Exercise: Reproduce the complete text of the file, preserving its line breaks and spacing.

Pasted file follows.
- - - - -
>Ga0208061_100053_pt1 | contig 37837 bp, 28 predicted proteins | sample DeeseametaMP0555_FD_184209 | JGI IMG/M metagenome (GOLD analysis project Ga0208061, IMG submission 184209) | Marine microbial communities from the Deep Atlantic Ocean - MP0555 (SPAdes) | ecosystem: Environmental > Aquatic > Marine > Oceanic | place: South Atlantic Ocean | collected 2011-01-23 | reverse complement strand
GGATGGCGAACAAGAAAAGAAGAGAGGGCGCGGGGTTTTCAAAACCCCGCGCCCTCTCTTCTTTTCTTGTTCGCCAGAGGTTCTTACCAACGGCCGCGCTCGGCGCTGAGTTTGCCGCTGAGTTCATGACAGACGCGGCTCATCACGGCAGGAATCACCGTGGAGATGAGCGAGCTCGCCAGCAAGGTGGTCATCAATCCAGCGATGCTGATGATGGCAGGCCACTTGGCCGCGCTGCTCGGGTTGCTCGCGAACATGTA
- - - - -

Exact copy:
>Ga0208061_100053_pt1 | contig 37837 bp, 28 predicted proteins | sample DeeseametaMP0555_FD_184209 | JGI IMG/M metagenome (GOLD analysis project Ga0208061, IMG submission 184209) | Marine microbial communities from the Deep Atlantic Ocean - MP0555 (SPAdes) | ecosystem: Environmental > Aquatic > Marine > Oceanic | place: South Atlantic Ocean | collected 2011-01-23 | reverse complement strand
GGATGGCGAACAAGAAAAGAAGAGAGGGCGCGGGGTTTTCAAAACCCCGCGCCCTCTCTTCTTTTCTTGTTCGCCAGAGGTTCTTACCAACGGCCGCGCTCGGCGCTGAGTTTGCCGCTGAGTTCATGACAGACGCGGCTCATCACGGCAGGAATCACCGTGGAGATGAGCGAGCTCGCCAGCAAGGTGGTCATCAATCCAGCGATGCTGATGATGGCAGGCCACTTGGCCGCGCTGCTCGGGTTGCTCGCGAACATGTA